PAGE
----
Oleksandr Yurchenko (1966—2020) was a Ukrainian musician and illustrator. In 1990s and 2000s he took part in different bands from Kyiv, such as Electricians, Yarn, Blemish, Suphina’s Little Beast etc., and he also collaborated with Svitlana Nianio and Katya Chilly. Yurchenko is one of the brightest representatives of the Ukrainian independent scene in 90s. Meanwhile, he is one of the most mysterious musicians of this era, being a private person, especially in the late 2000s, when Oleksandr had to leave music because of his illness, but he focused on doing book illustrations and graphic works. In 2010s some of his early records were published, and he was asked for an interview, but he refused, suffering from a serious disease at that time. In April 2020, Oleksandr Yurchenko died, leaving behind a great musical legacy. His main work, “Count to 100. Symphony #1,” was documented in August 1994. Oleksandr used strings instrument of his own invention. Yurchenko took the longboard to make the instrument, installed guitar pickups and 4 strings, and played on it with a bow. It was lost in the 2000s, but the musician remembered that it looked like a long zither. The recording session was held by Oleksandr at home, using guitar delay effects, loops, and Oreadna portable cassette recorder. He tuned the instrument in a special tone, improvising on it for 25 minutes. This drone symphony can be compared with the works of such avant-garde composers as Glenn Branca. However, it sounds innovative, especially for Ukrainian music. Despite it, Yurchenko could not publish this work officially in the 90s and made only a few copies for his own friends. At the beginning of the 2000s, he decided to edit the original version of the symphony. Oleksandr tried to restore the recording a bit, using some effects to make the sound more massive and clear. At the end of the work on this project, Yurchenko left this version in his archive but decided to publish the original recording in the late 2010s. “Intro” is the most mysterious recording from Yurchenko’s archive. Nobody could remember where and when it was recorded, so we can assume that it was made at the beginning of the 90s like a sound experiment because it was found on cassette tape with others recordings of the band Yarn. Also, there is a suggestion that it might be a Casio SK-1 sampler and some old Soviet keyboards. Merta Zara was a family project of Yurchenko and his wife, Svitlana Neznal. They had only one home recording session in 1994. Oleksandr was playing an electric cello of his own invention, and Svitlana was playing on mandolin and singing. As a result, they recorded only one track, "Dress," which appeared on the cassette compilation "Skhovaysya" in 1995. Apart from it, they recorded a few instrumental playbacks, which were found on cassette tape in 2021. Yurchenko was a big appreciator and knower of Central Asia’s music, and it influenced his own music, including Merta Zara, where traditional music and his melodist skills are intertwined. Playbacks were recorded in the beginning of 1995. It was also a home session, making instrumental playbacks for the album “Znayesh Yak? Rozkazhy” (Know How? Tell Me), recorded in collaboration with Svitlana Nianio. It should be assumed that Oleksandr used the same instrument and effects as he used during the “Count To 100” session. Some of these playbacks survived in his archive, but the rest of them were lost. The first one is an 8 minutes drone composition, which was played on a string instrument with a female voice on the background, and the second is the weird track where whirligig was used as an accompaniment. So, we can consider these recordings not only as playbacks but as Yurchenko’s solo stuff. Solo recordings of Oleksandr Yurchenko, made in 1994—1995, are paying attention, especially in experimenting with sound, searching the new ways of creative freedom, and they give a possibility to learn more about the Ukrainian experimental scene in the 90s.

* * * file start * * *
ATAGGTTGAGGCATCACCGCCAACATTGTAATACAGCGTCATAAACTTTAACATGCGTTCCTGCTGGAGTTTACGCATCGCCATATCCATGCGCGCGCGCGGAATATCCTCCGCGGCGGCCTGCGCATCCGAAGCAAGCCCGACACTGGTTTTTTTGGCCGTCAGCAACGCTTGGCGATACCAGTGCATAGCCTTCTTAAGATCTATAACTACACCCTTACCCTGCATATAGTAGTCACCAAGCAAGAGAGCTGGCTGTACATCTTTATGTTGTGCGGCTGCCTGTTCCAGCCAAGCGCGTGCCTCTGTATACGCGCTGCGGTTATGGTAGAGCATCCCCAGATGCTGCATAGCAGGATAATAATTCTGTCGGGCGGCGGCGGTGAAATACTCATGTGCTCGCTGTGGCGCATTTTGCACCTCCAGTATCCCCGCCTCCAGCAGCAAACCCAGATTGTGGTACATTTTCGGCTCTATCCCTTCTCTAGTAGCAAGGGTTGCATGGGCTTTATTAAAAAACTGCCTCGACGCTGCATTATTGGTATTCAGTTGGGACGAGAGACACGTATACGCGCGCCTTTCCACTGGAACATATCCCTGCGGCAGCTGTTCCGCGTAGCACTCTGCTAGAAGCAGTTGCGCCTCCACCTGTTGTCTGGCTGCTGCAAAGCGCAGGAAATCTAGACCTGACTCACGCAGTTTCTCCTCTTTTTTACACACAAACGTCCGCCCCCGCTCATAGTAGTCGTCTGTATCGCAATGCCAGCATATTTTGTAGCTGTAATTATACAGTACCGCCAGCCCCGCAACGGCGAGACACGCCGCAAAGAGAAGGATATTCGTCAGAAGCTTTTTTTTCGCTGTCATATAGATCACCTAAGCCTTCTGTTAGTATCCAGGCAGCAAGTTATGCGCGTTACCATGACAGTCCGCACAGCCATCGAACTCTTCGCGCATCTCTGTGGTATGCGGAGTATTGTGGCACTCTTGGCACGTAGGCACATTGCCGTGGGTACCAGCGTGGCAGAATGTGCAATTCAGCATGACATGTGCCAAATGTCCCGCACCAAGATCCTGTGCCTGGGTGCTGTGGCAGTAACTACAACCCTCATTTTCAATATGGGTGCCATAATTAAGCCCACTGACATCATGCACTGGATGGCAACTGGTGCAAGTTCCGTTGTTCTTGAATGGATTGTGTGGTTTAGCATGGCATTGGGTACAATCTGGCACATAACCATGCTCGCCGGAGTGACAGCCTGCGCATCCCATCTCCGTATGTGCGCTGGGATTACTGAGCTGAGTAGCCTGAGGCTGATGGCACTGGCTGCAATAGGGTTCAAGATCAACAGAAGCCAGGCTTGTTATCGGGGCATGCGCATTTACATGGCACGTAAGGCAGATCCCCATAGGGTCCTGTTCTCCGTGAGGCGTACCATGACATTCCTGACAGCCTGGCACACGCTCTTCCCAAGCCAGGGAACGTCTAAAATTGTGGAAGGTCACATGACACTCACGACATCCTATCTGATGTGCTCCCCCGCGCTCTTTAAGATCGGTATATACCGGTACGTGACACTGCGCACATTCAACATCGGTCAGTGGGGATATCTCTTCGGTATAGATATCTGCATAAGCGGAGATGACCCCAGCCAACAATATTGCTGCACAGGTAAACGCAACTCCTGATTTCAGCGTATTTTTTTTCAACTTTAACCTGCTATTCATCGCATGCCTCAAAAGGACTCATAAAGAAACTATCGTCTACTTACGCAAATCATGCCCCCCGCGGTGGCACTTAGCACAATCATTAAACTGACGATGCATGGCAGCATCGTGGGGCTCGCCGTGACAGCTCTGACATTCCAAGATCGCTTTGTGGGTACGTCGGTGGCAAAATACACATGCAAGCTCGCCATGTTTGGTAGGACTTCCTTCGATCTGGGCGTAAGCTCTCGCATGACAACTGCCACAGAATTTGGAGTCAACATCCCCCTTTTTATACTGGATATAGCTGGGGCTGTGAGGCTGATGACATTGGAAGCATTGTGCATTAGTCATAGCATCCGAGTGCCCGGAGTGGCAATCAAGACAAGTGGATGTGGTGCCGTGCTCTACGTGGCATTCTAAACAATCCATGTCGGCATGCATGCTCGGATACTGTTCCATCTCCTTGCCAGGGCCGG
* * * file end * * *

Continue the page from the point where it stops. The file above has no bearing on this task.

Svitlana Nianio - Transilvania Smile, 1994 (LP)Svitlana Nianio - Transilvania Smile, 1994 (LP)
Svitlana Nianio - Transilvania Smile, 1994 (LP)Shukai
¥4,596
Svitlana Okhrimenko (artist name: Svitlana Nianio) is a Ukrainian artist, musician, and signer. She is one of the most prominent representatives of the independent music scene of Kyiv in the late 1980s — early 90s. She has repeatedly recorded and performed in collaboration with other musicians and bands, such as Oleksandr Yurchenko, Sugar White Death (Cukor Bila Smert’), Ivanov Down, GeeNerve & Taran, and Blemish. Svitlana still performs and publishes new recordings today. “Transilvania Smile” is one of the first solo works recorded in 1994. During this time, Svitlana repeatedly visited Germany, where she had the experience of playing in parks and on the streets, gathering contacts of the local art scene. Her cooperation with the international choreographic group Pentamonia, based in Cologne and consisting of several girls who performed in theaters, took part in various performances, and were engaged in music. They met in the 1990s during joint performances with "Sugar-White Death." After that, they corresponded, and the idea of doing something together arose. Svitlana attended several of their performances, which inspired her to write music for a new project, and the band members helped to realize their creative ideas. Later, they started rehearsing together. The name “Transilvania Smile” was invented by the project participants, and it symbolized the mold on the mirror and the reflection of a smiling vampire. However, shortly before the premiere, they changed it to “Firefox”, as the participants actively used flashlights and the play of light and shadows in the scenography. The premiere occurred in the local Urania theater, previously a gallery. Isabel Bartensein directed the choreography, and Svitlana played, sang, and improvised. She said it was an excellent experience for her and the band. Besides Cologne, they also performed in Aachen. Later, Michael Springer offered Svitlana to record this material in his "Phantom" studio. They had already worked together and recorded music for their project (Svitlana Okhrimenko / Phanton). Michael was also interested in the Ukrainian independent scene and participated in the creation of several compilations that featured bands from Kyiv and Kharkiv. Svetlana played the piano and harmonium in the studio and also sang. After the recording, the material was never released in its entirety. Two compositions appeared on the cassette compilation “Shovaisia” (Hide) in 1995, some episodes were re-recorded for the “Kytytsi” album in 1999, but for a long time, the full version of this recording remained practically unknown to listeners and was kept in Svitlana's and Michael’s archives. This album is one of the most personal and insightful works of Svitlana Nianio from the 90s, which you can now get to know in its original form and sound.